Everyone who has done any non-trivial 3D programming knows that sooner or later you run into problems with z-buffer precision. Especially a first-person situation you can have objects very near to the camera, which should not clip against the near-plane. But you also want to draw objects far away (say hills to the horizon). So you need a small zNear and a large zFar which runs into problems with precision, because of the non-linear screen-space z.
There are well-known solutions from depth partitioning to distorting the z values, but sometimes you just need a "bit more precision" and the above solutions just cause more trouble than they solve. If only you could move the zNear a bit further away.
Let's look at a first-person situation. The necessary (and sufficient) condition for avoiding any near-plane clipping (with any colliding geometry at least) is to place the near-plane completely inside the collision sphere (for rotational symmetry) of the camera. This can be a collision sphere of a player, or it can be the largest sphere that will fit inside the AABB or whatever else we collide with.
The question is, what is the largest possible value of the zNear (for a given field-of-view) that will keep the near-plane completely inside the collision sphere? Well, it depends on where you put the "eye" point.
As should be obvious in the image, the near-plane (and hence the zNear distance) is larger in the right-image. The largest possible near-plane that will fit inside the sphere will always go through the sphere origin. It is important to realize that it doesn't matter (at all) whether the "eye" is inside the collision sphere: anything behind the near-plane will get clipped anyway and the eye is purely virtual. Both placements will avoid any near-plane clipping as long as no geometry gets inside the sphere.
In practice first-person cameras (and other cameras that you turn directly) usually use the example on the left (it's quite obvious when you zoom: if you don't see any "parallax" movement when turning, then it's using the "left" version). This is what any text-book view/projection matrices will give you (eg D3DX helpers and whatever) unless you explicitly move the camera somewhere else.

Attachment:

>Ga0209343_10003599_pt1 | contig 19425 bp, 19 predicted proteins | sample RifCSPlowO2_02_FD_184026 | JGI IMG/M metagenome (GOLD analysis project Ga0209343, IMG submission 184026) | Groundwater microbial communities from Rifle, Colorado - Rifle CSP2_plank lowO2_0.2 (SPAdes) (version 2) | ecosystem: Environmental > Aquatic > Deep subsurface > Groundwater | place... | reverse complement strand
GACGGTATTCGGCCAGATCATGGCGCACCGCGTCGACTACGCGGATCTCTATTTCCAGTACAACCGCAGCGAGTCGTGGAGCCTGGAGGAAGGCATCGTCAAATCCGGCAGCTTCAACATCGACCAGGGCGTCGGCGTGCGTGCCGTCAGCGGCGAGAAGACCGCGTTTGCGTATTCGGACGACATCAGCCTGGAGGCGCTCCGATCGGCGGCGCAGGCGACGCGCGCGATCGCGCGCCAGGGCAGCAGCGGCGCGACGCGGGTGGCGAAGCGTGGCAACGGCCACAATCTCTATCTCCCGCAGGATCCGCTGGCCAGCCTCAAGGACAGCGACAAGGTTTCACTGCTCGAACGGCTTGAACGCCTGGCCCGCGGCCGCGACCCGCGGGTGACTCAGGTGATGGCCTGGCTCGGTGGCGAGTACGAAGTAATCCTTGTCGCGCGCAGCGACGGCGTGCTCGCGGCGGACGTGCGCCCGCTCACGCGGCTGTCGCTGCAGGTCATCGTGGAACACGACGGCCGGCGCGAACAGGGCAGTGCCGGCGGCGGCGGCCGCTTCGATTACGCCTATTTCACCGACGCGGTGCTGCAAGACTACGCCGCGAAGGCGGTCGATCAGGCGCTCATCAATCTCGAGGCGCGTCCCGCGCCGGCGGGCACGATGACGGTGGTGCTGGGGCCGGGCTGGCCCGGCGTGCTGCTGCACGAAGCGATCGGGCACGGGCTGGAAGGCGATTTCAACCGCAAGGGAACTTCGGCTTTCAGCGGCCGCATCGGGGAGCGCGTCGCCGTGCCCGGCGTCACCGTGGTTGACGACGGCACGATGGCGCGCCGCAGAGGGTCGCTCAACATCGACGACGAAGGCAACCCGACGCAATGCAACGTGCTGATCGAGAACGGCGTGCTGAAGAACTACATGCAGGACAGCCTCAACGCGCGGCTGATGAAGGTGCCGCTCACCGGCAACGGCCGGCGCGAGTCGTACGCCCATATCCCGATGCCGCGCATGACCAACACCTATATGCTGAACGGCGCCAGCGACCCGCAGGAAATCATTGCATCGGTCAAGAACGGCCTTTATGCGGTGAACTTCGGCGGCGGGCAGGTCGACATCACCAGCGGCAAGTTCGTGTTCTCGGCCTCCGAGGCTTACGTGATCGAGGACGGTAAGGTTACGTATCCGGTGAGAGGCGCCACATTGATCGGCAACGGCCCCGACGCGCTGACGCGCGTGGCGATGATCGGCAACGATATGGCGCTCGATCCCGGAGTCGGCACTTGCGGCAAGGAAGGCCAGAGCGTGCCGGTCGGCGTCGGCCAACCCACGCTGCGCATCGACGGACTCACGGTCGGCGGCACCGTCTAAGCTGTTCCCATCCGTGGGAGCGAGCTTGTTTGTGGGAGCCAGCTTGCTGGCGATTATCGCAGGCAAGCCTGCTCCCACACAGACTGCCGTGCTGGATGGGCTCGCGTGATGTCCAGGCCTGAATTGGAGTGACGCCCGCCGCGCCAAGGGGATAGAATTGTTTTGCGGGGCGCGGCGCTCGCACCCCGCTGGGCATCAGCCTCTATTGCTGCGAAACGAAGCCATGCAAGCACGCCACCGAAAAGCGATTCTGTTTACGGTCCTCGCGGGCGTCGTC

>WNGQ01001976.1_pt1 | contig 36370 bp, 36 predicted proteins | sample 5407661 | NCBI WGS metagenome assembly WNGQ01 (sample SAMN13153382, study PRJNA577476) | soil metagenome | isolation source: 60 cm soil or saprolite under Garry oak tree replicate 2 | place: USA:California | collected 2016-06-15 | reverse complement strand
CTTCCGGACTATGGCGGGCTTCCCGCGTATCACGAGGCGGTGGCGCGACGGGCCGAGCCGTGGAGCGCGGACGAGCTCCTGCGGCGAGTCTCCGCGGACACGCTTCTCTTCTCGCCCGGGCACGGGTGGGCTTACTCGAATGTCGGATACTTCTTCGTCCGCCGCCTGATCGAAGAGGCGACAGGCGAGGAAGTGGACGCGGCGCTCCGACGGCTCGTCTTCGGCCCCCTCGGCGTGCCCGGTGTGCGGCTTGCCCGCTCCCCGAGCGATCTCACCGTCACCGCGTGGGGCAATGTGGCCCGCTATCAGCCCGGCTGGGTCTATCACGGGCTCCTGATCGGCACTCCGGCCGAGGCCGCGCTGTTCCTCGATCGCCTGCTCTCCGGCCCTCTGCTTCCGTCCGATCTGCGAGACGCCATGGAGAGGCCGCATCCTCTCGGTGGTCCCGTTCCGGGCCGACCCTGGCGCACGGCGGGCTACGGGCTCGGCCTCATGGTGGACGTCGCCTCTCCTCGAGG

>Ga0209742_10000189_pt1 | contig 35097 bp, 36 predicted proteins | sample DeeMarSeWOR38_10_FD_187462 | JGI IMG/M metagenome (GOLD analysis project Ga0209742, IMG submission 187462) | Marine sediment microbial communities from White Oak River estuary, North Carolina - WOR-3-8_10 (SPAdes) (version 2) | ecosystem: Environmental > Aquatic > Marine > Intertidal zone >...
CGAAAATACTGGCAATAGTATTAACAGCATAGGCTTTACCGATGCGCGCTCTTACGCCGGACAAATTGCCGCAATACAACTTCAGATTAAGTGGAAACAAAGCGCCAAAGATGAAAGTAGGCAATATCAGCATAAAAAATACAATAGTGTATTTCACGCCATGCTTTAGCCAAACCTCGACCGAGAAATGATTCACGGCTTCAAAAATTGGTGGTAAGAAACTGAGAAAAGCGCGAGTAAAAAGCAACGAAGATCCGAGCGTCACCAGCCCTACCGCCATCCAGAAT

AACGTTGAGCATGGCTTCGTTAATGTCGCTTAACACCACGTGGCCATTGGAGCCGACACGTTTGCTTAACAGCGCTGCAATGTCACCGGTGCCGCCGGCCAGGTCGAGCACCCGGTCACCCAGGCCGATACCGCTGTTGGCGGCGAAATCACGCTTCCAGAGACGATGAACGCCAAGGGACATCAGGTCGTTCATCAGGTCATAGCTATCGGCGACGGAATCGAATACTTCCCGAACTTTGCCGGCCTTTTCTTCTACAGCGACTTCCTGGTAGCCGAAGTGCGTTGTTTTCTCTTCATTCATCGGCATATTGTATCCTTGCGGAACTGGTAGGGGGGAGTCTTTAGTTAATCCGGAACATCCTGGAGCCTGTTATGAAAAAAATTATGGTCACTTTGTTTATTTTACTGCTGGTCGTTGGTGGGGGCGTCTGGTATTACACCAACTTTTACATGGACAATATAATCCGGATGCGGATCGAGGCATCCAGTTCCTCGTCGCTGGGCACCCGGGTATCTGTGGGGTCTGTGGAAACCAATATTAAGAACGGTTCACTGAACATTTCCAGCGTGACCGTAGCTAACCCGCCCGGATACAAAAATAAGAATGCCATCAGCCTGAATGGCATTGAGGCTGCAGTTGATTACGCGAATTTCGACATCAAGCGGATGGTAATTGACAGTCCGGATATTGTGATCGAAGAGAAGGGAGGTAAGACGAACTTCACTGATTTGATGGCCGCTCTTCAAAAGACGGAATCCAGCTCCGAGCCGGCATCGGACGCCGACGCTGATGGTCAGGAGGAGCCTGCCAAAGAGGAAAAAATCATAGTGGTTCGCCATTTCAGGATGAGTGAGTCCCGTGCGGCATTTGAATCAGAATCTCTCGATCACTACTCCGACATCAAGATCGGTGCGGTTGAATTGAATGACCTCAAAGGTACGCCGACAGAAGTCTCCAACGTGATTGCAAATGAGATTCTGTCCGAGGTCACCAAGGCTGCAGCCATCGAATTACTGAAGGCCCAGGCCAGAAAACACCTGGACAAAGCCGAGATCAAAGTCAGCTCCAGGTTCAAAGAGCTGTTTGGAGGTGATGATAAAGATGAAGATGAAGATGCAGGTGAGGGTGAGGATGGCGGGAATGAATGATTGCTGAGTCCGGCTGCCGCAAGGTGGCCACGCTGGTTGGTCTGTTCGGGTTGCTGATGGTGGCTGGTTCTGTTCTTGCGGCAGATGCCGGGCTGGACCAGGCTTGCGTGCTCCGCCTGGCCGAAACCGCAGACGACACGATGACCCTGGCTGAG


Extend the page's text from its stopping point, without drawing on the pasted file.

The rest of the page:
Now, I would like to argue that the placement on the right is better even if you don't have precision issues, because it ends up feeling much more natural (on top of giving you larger optimal zNear which is easier to calculate). To understand why, we need to think of the "near-plane" as a lens. Then for a narrow field-of-view (eg high zoom) the "virtual" eye should end up behind the "real eye." The pivot point then should be much closer to the lens than the virtual eye position.
When I actually tried this in practice, I immediately realized why zooming in most games has always felt "wrong" as far as turning goes. It's because the pivot is in totally wrong place with regards to the view. By placing the pivot at the near-plane I ended up reducing the feeling of "tunnel vision" significantly and high-zoom no longer felt "shaky" at all. Turning actually gives you a sense of depth too (because of the slight parallax movement). You also see slightly more to your sides, which reduces the pressure to use high field-of-view for observing your surroundings (and you no longer need high field-of-view to combat the weird pivot either). All that on top of getting 4-8 times (well, it's FoV dependent; with more "zoom" you get larger zNear and hence more precision out in the distance) as large zNear without any near-plane clipping. I can't name a single negative really (go ahead and post of comment if you disagree).
So given a collision sphere radius and field of view, how do we calculate the optimal zNear when the near-plane goes through the camera origin? It turns out to be quite simple. Something like the following:
// fovY is vertical field of view in radians // aspect is screenWidth / screenHeight // solve half near-plane diagonal for nominal zNear = 1 float diag = tan(fovY / 2.f) * sqrt(1.f + aspect*aspect); // solve zNear for diagonal to equal collision radius float zNear = collisionRadius / diag;
Now you can calculate view matrix as usual, except move the camera backwards by zNear, because "camera" is really the "virtual eye" and we want near-plane through origin of the "real" camera.